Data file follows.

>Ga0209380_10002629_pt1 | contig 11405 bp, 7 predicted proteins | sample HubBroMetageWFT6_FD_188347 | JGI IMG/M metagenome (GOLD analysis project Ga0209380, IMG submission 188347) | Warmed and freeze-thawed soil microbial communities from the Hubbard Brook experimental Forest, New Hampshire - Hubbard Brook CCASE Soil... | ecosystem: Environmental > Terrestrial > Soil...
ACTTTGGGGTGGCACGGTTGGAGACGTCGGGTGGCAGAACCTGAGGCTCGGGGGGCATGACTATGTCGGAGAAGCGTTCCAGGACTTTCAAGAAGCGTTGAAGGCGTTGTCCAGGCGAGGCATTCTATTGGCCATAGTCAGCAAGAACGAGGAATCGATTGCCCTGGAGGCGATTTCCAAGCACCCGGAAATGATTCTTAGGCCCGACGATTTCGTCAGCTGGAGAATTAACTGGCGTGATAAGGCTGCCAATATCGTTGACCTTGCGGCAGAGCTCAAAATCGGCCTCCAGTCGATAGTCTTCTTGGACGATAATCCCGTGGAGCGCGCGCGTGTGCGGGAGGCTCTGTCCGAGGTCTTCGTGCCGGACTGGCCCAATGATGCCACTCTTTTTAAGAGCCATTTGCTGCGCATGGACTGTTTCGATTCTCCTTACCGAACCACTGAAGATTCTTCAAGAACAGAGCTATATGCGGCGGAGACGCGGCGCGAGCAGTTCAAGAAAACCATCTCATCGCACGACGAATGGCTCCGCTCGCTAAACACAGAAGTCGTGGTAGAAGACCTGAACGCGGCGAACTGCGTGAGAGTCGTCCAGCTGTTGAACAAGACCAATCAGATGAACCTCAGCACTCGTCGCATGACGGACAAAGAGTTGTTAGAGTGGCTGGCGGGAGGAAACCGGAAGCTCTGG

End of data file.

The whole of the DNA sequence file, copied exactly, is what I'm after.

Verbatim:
>Ga0209380_10002629_pt1 | contig 11405 bp, 7 predicted proteins | sample HubBroMetageWFT6_FD_188347 | JGI IMG/M metagenome (GOLD analysis project Ga0209380, IMG submission 188347) | Warmed and freeze-thawed soil microbial communities from the Hubbard Brook experimental Forest, New Hampshire - Hubbard Brook CCASE Soil... | ecosystem: Environmental > Terrestrial > Soil...
ACTTTGGGGTGGCACGGTTGGAGACGTCGGGTGGCAGAACCTGAGGCTCGGGGGGCATGACTATGTCGGAGAAGCGTTCCAGGACTTTCAAGAAGCGTTGAAGGCGTTGTCCAGGCGAGGCATTCTATTGGCCATAGTCAGCAAGAACGAGGAATCGATTGCCCTGGAGGCGATTTCCAAGCACCCGGAAATGATTCTTAGGCCCGACGATTTCGTCAGCTGGAGAATTAACTGGCGTGATAAGGCTGCCAATATCGTTGACCTTGCGGCAGAGCTCAAAATCGGCCTCCAGTCGATAGTCTTCTTGGACGATAATCCCGTGGAGCGCGCGCGTGTGCGGGAGGCTCTGTCCGAGGTCTTCGTGCCGGACTGGCCCAATGATGCCACTCTTTTTAAGAGCCATTTGCTGCGCATGGACTGTTTCGATTCTCCTTACCGAACCACTGAAGATTCTTCAAGAACAGAGCTATATGCGGCGGAGACGCGGCGCGAGCAGTTCAAGAAAACCATCTCATCGCACGACGAATGGCTCCGCTCGCTAAACACAGAAGTCGTGGTAGAAGACCTGAACGCGGCGAACTGCGTGAGAGTCGTCCAGCTGTTGAACAAGACCAATCAGATGAACCTCAGCACTCGTCGCATGACGGACAAAGAGTTGTTAGAGTGGCTGGCGGGAGGAAACCGGAAGCTCTGG